The abuse of access to the Internet and e-mail systems in the work place present employers with new disciplinary issues and other difficulties. Legal disputes arising from the misuse of e-mail and the Internet are becoming more frequent. The purpose of this brief is to provide a short analysis of the prevailing legal position regarding e-mail and internet use, to highlight some of the potential pitfalls facing employers and to present suggestions regarding strategies for dealing with problem areas.
The Nature Of The Problem
Due to the rapid introduction of Internet access and e-mail systems in the work- place few employers have developed comprehensive policy and practices to guide employees in the proper use of these business tools. The inherent difficulty with e-mail is that it tends to be seen as an informal system. There are often no set rules as to how or when e-mail may be used and the tone of e-mails are generally more informal and discursive than printed correspondence.
As a business tool e-mail has become indispensable as it allows massive amounts of information to be exchanged speedily and easily. E-mail has however also developed a social function as an easy and efficient way to catch up on news, stay in touch with friends and loved ones or as an outlet for office gossip. Many employees engage in what is loosely termed "cyberloafing" which refers to either the endless surfing of web-sites or spending excessive time writing non-work related e-mails. The obvious disadvantage to employers is that working time is wasted and productivity is negatively affected. The problem is exacerbated by the development of various on-line services such as electronic banking and shopping, as well as the growth in Internet pornography.
E-mail also represents an immediate form of communication and is seldom edited before being sent to the same extent as other correspondence. This characteristic of e-mail communication also increases the risk that messages may be sent in anger or jest without consideration of the consequence of releasing the message into an uncontrolled external environment. The fact that e-mails can be passed onto third parties at the click of a button compounds the risks. For example, e-mail defamation is increasing.
The following three examples from foreign case law illustrate what may go wrong if e-mail is used irresponsibly:
1. Provident Society v Norwich Union
The English Court found that Norwich Union had defamed a competitor by sending an e-mail message wrongly suggesting that its competitor was close to insolvency. The message was initially only sent on Norwich Union’s own internal e-mail system but was inadvertently transmitted to third parties and found its way back to Provident which sued for damages. The High Court held that Norwich was responsible for what had been written on the system by its employees and ordered payment of £450 000 as compensation to Provident.
2. US Auto Workers
In this American case a group of Black employees successfully sued their employer for racial harassment. The employees alleged that a hostile working environment had been created by e-mail parodies of African American speech patterns circulated on the internal e-mail system.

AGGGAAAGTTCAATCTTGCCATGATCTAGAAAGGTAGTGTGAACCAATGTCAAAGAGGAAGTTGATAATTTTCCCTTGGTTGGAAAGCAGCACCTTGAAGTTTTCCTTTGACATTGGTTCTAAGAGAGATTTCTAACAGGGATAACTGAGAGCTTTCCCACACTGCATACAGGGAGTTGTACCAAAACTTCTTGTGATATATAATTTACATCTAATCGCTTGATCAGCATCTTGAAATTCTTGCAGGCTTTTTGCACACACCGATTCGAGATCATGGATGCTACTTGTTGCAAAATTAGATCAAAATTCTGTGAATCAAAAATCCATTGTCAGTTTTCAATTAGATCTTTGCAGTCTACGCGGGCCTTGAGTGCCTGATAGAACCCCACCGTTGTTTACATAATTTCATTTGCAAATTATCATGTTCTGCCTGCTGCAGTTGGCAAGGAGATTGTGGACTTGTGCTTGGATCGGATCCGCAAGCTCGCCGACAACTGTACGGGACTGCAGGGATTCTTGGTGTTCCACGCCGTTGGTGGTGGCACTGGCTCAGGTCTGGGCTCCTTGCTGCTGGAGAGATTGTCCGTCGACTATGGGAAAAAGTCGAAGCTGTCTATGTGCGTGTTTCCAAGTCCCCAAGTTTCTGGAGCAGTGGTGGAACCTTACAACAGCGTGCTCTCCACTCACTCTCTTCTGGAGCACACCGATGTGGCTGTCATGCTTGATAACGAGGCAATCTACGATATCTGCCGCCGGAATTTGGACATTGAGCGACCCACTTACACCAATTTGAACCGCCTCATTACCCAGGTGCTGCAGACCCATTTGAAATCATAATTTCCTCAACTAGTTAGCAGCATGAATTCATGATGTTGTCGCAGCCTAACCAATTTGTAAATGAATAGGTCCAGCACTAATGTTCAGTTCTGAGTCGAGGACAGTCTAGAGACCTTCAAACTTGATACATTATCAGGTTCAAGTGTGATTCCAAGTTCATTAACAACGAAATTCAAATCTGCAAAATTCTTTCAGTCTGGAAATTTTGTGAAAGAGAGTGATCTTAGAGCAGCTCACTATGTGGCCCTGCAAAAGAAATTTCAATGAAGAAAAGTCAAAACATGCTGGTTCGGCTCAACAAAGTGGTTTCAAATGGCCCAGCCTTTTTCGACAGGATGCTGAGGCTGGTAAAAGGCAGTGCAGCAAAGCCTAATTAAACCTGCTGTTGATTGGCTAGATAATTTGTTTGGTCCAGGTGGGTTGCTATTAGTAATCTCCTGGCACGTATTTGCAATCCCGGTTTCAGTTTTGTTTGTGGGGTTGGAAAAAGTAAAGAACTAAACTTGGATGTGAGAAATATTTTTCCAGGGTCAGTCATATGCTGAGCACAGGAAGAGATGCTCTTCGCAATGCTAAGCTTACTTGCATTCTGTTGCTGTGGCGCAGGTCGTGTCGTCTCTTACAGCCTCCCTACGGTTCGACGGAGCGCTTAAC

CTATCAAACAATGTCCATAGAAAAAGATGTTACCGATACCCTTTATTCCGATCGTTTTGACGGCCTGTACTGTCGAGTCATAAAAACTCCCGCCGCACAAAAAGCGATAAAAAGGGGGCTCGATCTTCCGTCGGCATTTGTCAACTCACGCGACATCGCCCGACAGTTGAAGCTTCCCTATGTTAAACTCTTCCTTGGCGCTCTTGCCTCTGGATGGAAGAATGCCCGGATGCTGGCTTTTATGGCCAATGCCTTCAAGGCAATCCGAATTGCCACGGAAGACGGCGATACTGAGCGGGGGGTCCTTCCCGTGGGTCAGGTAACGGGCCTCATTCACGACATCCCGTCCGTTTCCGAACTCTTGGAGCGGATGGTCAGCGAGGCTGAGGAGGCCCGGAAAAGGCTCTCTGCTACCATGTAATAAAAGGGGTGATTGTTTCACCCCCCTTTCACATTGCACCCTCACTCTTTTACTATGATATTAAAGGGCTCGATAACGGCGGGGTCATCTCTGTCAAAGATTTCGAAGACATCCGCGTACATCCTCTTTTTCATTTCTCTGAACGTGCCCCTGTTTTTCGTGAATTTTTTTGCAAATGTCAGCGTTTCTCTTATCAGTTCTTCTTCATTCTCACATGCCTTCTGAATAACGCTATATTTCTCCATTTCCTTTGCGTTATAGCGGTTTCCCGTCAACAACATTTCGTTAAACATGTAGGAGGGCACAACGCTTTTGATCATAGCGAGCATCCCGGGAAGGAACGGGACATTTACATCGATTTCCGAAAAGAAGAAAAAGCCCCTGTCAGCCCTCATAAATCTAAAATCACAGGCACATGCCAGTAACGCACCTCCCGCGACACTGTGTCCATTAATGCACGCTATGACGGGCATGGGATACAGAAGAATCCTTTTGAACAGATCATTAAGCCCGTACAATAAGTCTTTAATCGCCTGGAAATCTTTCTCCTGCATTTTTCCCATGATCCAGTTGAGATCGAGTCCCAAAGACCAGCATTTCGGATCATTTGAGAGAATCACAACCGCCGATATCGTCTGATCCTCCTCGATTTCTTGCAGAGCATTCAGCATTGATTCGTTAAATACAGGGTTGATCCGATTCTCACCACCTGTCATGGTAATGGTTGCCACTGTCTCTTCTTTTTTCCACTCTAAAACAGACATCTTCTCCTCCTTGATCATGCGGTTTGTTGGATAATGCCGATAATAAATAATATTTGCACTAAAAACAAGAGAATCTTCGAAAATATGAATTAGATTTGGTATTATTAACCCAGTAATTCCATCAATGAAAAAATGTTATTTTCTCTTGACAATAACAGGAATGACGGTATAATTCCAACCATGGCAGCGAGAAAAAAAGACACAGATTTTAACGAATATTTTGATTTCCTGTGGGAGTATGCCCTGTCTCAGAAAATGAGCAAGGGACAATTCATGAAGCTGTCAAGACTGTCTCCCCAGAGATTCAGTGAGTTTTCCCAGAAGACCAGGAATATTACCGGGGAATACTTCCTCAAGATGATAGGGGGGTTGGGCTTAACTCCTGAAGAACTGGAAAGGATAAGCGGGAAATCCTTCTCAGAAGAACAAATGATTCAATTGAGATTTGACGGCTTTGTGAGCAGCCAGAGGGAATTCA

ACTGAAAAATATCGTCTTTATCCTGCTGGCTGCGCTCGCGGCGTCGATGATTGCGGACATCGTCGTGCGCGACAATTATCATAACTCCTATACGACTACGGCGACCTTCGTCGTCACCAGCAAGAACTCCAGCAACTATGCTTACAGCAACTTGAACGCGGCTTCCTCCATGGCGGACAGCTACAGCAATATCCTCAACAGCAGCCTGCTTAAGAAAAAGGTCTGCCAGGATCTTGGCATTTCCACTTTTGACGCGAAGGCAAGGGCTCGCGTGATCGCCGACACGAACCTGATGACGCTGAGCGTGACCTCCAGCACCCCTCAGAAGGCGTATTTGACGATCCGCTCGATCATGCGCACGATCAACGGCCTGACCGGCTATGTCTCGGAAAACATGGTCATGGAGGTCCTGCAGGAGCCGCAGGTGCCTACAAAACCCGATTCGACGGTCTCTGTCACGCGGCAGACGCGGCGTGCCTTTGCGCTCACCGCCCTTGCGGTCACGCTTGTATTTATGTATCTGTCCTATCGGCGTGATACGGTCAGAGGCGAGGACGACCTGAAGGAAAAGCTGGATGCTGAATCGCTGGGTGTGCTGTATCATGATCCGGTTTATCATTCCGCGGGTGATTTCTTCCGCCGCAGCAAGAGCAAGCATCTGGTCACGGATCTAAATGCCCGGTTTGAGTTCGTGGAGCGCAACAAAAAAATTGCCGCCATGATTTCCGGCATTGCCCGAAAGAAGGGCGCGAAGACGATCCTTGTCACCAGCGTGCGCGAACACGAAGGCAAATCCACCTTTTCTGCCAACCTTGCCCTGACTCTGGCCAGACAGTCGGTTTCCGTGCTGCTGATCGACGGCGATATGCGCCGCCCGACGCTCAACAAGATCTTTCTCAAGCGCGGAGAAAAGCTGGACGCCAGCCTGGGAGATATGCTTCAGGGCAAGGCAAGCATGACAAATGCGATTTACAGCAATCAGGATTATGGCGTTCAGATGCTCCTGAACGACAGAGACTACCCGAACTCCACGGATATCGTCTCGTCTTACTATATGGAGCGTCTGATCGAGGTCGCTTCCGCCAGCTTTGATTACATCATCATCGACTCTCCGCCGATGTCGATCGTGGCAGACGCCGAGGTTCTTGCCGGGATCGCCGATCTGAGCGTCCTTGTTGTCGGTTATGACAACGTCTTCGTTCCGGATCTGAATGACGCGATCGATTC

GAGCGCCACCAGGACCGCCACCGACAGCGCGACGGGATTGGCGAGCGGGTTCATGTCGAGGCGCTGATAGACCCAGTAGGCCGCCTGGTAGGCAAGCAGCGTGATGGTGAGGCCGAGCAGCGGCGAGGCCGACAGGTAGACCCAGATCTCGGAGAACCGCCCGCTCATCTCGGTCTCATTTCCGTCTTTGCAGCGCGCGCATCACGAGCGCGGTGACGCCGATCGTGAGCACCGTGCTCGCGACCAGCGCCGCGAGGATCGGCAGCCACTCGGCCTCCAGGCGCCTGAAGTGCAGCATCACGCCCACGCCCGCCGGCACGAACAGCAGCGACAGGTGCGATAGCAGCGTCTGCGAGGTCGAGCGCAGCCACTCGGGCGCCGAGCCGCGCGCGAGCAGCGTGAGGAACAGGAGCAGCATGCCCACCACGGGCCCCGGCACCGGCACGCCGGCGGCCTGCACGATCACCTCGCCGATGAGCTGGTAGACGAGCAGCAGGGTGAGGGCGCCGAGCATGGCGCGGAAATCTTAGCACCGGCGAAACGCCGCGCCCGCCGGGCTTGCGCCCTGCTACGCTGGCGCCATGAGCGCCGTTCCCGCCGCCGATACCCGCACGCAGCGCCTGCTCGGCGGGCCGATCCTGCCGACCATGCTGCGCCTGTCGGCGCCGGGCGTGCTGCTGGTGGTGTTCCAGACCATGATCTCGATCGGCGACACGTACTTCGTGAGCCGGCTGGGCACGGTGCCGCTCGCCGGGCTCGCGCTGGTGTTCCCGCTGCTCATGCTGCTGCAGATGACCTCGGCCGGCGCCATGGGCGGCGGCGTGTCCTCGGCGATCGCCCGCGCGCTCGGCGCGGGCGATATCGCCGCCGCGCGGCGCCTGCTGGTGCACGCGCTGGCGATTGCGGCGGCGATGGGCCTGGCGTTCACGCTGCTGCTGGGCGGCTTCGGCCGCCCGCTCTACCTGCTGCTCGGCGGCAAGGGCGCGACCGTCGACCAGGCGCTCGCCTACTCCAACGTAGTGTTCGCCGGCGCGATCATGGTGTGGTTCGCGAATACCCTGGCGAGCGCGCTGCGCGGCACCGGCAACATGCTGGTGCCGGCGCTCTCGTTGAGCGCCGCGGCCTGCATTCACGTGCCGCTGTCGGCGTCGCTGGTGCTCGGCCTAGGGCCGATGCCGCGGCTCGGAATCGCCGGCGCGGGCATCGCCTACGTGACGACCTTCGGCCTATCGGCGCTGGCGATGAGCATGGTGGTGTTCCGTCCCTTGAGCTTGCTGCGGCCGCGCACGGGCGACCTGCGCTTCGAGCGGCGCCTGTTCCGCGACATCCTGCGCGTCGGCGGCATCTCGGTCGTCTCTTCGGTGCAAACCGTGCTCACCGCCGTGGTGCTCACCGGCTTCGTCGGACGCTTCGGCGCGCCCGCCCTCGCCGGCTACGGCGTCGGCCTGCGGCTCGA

3. 1267623 Ontario v Nexx Online
In this Canadian case the service provider Nexx sued 1267623 Ontario, an Internet advertiser for breach of contract. Nexx as service provider had a clause in its standard contract insisting that its users had to follow the generally accepted rules of "Netiquette" for sending e-mail messages. The sending of large numbers of unsolicited e-mail advertisements by 1267623 Ontario was found to be a breach of this contractual provision.
Any of these scenarios could conceivably occur in South Africa.
JM Burchell The Law of Defamation in South Africa (1985) at 35 provides the following definition of defamation:
"the unlawful, intentional, publication of defamatory matter (by words or conduct) referring to the plaintiff, which causes his reputation to be impaired."
It is clear that in terms of the above definition an e-mail could easily contain defamatory statements and give rise to claims for damages. Vicarious liability for defamation could under certain circumstances attach to the employer.
Intellectual property rights could also be violated by employees making use of their employer’s Internet access or e-mail facilities. The intellectual property rights website "owners" present a specific risk in this regard. Employers could attract vicarious liability for such violations.
There are also Company law issues that relate to the distribution of e-mail. In terms of the Companies Act 61 of 1973 it is a requirement that all official company communications reflect the full name of the company and its registration number. In certain instances this may extend to having the details of the company secretary and other information about the directors on the letterhead. To the extent that an e-mail is used to communicate official company information and does not contain the above information the directors commit a criminal offence.
An employer could also be held liable in delict if an employee inadvertently, negligently or intentionally sends a virus by e-mail to another company. Liability may arise against the company should the recipient be able to show that the sender caused damage and that such damage arose negligently. Certain companies offer disclaimers as an insurance against this sort of eventuality but they have yet to be tested in the South African Courts.
Formulating A Policy Response To E-Mail Abuse
In order to formulate a proper Internet and e-mail use policy it is necessary first to evaluate the scale and nature of e-mail and Internet use in the workplace. Different levels of use may require different technical and human resources approaches.
A popular control measure with large scale users is the use of increasingly sophisticated software that monitors both the content of e-mail as well the type of web sites employees are surfing. If someone is sending abusive e-mail certain software packages are able to pick this up. This provides a powerful tool for the employer. However, there may be legal implications with this type of monitoring which we discuss below. A further problem is that this type of software can be expensive and requires sophisticated in-house IT support.